Have you come across any dessert that sounds as pretty as this? Kogel Mogel is a dessert that is popular in Central and Eastern Europe, as well as in Caucasus. It is very similar to a thickened eggnogg and can be made with or without alcohol. Historically, the dish can be traced to the 17th-century Jewish communities in Central Europe. It gained popularity during the Communist era of the 1980s when the availability of sweets became a challenge. So what are the other cute names that Kogel Mogel is known as, around the world? Google it … and you will find hug-mug or hugger-mugger in English, Kuddelmuddel in German, gogol-mogol in Russian,gogle-mogle in Yiddish etc! [info courtesy: wiki]
250 g seasonal fruit (raspberries, blackberries, cherries, apricots, peaches, plums, rhubarb) 4 egg yolks 4 tbsp of sugar 1 bag of vanilla sugar (like Dr Oetkar’s, approx 3tsp) lavender syrup *A recipe from Kasia
Seasonal Fruits baked in a Kogel Mogel
250 g seasonal fruit (raspberries, blackberries, cherries, apricots, peaches, plums, rhubarb)
4 egg yolks
4 tbsp of sugar
1 bag of vanilla sugar (like Dr Oetkar’s, approx 3tsp)
*A recipe from Kasia
Krakow was a revelation – old world charm combined with buzzing modern day vibe. In fact, Poland was a revelation for all of us and demands a revisit. Krakow is easily accessible too, a stone’s throw away from Dubai. Okay, a rock’s throw away, with a six hour flight by FlyDubai, in it’s recently launched route. My next few posts will unfold simple Polish recipes that we picked up on our trip, our interactions with the chefs and the people we met in Poland… and of course, a detailed week-long culinary guide on Poland. Enjoy watching our video on Poland, and please subscribe to FoodeMag on YouTube for more. And do stay tuned!
Unblogging it all… Ishita
Disclaimer: I was a guest of Krajowy Osderek Wsparcia Rolnictwa (the National Support Centre for Agriculture in Poland), Poland Tastes Good and the Krakow Municipality with the mission to learn and share about Poland and its food, cuisine, culture and culinary traditions. For more info on Krakow, visit www.kowr.gov.pl. There aren’t any affiliated links in this post and the subject, story, opinions and views stated here are my own. While you enjoy reading my posts with lot of visuals, please do not use any material from these posts. Please join me on my daily food and travel journey on Instagram, Facebook, Twitter and Pinterest.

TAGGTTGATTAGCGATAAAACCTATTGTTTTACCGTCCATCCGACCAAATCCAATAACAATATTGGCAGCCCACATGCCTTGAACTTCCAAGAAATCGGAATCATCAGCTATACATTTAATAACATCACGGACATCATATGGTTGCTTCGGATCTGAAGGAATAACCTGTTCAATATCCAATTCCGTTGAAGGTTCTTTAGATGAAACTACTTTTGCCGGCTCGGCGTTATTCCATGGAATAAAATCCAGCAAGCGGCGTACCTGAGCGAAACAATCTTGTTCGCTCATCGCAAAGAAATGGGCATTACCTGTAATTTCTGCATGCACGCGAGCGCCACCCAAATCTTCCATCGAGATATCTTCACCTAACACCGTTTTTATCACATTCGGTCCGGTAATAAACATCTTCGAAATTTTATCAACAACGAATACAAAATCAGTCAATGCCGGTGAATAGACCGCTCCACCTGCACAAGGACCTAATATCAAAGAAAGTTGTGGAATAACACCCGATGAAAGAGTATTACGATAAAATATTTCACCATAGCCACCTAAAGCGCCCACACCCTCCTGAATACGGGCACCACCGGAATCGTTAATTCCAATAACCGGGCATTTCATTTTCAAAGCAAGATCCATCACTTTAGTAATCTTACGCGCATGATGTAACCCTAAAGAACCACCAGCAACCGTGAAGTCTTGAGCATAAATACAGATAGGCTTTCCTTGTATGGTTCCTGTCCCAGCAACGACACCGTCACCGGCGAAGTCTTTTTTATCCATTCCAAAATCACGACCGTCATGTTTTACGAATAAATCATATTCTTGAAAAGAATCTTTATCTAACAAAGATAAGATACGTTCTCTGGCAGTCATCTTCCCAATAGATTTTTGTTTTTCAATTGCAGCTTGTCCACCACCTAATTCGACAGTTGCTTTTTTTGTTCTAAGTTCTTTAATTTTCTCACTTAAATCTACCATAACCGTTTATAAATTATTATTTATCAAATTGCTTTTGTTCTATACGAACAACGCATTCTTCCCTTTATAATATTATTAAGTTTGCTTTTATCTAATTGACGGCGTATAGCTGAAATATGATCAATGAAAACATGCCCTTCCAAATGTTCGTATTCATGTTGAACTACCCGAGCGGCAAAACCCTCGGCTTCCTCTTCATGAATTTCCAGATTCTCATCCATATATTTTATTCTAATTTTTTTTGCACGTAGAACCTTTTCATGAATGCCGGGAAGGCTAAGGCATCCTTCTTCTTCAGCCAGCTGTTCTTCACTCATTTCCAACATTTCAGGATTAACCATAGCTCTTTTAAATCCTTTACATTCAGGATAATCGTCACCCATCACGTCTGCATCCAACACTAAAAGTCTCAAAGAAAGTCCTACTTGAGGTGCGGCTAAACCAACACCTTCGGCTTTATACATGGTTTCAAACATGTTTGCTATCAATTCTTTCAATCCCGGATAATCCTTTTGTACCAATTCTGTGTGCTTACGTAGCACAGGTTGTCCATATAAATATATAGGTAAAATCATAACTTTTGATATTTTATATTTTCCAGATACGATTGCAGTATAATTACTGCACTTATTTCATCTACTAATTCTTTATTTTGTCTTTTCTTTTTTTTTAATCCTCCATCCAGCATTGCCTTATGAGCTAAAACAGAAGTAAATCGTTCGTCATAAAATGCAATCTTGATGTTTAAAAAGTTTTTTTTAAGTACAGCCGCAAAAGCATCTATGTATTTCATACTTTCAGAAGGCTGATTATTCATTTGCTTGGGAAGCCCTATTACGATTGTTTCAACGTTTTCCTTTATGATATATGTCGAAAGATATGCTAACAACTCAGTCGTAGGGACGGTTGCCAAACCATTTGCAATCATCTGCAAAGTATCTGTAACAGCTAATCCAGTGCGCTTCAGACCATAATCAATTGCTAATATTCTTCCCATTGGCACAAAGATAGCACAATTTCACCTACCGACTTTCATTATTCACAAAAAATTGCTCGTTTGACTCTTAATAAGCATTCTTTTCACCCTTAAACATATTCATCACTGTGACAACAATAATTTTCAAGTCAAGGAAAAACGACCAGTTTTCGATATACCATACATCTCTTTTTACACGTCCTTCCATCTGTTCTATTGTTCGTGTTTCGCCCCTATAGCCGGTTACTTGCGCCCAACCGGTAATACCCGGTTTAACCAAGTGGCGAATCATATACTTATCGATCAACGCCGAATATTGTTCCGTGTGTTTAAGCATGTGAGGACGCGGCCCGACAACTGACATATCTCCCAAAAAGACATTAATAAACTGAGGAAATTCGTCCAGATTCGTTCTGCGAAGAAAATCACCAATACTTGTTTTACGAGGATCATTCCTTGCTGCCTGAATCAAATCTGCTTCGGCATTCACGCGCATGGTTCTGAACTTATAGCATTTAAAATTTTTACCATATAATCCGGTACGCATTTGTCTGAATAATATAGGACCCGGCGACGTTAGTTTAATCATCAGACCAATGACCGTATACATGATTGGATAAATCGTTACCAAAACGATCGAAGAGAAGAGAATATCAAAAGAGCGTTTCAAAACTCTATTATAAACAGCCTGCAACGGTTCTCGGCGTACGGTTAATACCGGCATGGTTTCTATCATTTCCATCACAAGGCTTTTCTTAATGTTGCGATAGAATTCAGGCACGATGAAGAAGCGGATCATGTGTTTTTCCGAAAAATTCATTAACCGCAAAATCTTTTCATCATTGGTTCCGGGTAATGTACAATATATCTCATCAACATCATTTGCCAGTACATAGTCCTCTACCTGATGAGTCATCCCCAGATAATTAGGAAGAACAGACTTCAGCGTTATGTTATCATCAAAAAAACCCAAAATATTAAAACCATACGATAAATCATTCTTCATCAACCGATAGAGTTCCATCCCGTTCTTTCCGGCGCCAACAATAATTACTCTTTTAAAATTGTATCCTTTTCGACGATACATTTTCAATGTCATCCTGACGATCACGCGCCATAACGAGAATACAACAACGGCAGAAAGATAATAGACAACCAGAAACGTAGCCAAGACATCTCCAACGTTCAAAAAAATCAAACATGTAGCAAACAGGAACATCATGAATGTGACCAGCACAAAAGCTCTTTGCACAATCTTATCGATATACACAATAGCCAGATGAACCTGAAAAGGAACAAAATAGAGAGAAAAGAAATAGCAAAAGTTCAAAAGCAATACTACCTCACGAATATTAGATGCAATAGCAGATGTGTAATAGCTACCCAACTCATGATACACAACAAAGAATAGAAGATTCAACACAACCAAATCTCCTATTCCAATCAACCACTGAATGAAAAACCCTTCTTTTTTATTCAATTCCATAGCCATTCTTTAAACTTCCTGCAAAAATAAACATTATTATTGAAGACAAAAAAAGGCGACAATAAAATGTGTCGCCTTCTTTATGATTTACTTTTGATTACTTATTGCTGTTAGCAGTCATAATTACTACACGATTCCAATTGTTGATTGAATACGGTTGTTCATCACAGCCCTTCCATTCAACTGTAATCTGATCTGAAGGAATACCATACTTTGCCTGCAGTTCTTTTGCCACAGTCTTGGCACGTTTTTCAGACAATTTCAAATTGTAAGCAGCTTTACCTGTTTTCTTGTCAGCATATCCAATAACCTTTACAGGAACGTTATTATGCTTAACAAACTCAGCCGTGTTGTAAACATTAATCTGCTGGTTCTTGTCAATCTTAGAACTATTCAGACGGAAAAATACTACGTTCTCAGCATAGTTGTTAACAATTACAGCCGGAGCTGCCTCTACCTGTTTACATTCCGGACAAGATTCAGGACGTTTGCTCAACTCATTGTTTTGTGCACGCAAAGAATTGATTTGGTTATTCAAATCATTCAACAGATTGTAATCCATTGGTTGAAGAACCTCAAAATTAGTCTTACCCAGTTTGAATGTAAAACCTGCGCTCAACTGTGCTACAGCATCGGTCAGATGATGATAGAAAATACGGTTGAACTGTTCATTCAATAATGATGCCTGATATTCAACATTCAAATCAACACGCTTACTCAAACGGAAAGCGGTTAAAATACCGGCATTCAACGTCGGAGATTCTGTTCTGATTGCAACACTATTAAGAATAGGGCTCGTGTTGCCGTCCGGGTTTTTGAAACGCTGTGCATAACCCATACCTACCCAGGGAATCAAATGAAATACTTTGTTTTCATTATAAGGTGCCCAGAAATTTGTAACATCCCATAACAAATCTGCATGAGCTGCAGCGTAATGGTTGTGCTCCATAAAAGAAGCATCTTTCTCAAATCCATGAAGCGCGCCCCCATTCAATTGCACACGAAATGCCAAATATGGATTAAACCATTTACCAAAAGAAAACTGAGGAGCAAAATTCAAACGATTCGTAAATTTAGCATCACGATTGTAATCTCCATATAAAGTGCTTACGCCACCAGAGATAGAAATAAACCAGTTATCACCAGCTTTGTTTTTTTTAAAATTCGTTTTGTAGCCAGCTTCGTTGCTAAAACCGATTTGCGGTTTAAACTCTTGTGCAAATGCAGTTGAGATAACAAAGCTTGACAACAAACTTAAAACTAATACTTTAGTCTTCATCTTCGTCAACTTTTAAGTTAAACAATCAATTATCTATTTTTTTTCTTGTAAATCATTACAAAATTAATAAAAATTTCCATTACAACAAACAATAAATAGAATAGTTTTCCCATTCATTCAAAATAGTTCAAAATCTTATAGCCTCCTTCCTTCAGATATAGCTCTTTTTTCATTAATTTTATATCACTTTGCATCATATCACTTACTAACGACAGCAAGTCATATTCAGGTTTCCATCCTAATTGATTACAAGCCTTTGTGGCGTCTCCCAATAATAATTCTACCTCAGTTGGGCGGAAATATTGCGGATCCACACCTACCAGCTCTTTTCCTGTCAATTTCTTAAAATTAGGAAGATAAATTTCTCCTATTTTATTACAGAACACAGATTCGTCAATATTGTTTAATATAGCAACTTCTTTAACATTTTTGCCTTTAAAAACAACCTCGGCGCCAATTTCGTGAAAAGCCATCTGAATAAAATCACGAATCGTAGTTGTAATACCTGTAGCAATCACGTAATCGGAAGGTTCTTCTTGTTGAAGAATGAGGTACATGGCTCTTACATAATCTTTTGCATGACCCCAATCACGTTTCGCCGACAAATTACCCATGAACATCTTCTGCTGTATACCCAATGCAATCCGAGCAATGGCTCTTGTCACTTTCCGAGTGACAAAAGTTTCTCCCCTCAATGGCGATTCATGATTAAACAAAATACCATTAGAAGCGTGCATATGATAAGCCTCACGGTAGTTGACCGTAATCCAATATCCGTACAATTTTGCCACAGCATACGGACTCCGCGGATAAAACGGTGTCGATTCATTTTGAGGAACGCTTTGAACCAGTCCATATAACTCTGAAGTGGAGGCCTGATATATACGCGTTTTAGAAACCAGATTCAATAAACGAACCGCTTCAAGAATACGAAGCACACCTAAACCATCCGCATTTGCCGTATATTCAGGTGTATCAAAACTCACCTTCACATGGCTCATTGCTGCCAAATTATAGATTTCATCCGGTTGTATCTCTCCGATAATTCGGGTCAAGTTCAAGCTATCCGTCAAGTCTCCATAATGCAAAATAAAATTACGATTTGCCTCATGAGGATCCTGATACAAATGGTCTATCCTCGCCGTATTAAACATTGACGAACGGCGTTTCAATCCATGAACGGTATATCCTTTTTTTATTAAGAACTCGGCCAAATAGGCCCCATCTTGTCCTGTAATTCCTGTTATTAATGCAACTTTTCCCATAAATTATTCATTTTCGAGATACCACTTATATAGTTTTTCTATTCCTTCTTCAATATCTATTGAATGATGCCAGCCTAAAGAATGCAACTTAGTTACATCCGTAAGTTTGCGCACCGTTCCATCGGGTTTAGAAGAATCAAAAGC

OTHER READS Where to eat in Krakow? Farmers Market, Cooking Class, Modern Eateries - foodemag.com Heritage and traditional Polish Food - foodemag.com Regional specialities and a trip to the local trout farm - foodemag.com Six Essential Food experiences in Krakow - coffeecakesandrunning.com
What to see in Krakow Best attractions in Krakow, Poland - sana.ae
Why Krakow? Krakow - city of gastronomy - inyourpocket.com
A week long culinary trip to Poland - FoodeMag YouTube
Be happy for this moment. This moment is your life ∼ Omar Khayyam
Note: Article mentions pork and alcohol
When we stopped for lunch by the roadside family style restaurant Kavtaradzes’ Khinkali in Pasanauri, we were half way through our family vacation in Georgia. I hadn’t planned this particular day to kickstart our Georgian sojourn in my blog. But there wasn’t any other way – as this lunch was the most memorable and inspiring meal amongst all our meals in Georgia – and trust me, each meal in this trip had been a supremely memorable one! So what made this one special? This was my second visit to Georgia, the first time had been two years back, with my bunch of travel buddies – Bohochicas, as we are known amongst our friends, and also with Debbie, my partner in food and grime at FoodeMag. I felt that I already knew quite a lot about Georgian food and the different regions in Georgia, but I was so wrong. Like any cuisine which has a historical backing of a few centuries, Georgian cuisine too was rich and vibrant in it’s many regional variations. I had so much to learn from the Kavtaradze family, who welcomed this Saha family, including me into their kitchen despite being busy. Moreover, this small town of Pasanauri in the Mtskheta-Mtianeti region, about 90 kms from Tbilisi made for a stunning and a necessary stop. Stunning, because of the soft rumbling of the Aragvi river with the Caucasus mountains in the backdrop and jubilant cherry blossoms all around, and necessary, because Pasanauri along with the other towns in this region – Dusheti and Mtskheta, were particularly famous for their Khinkali.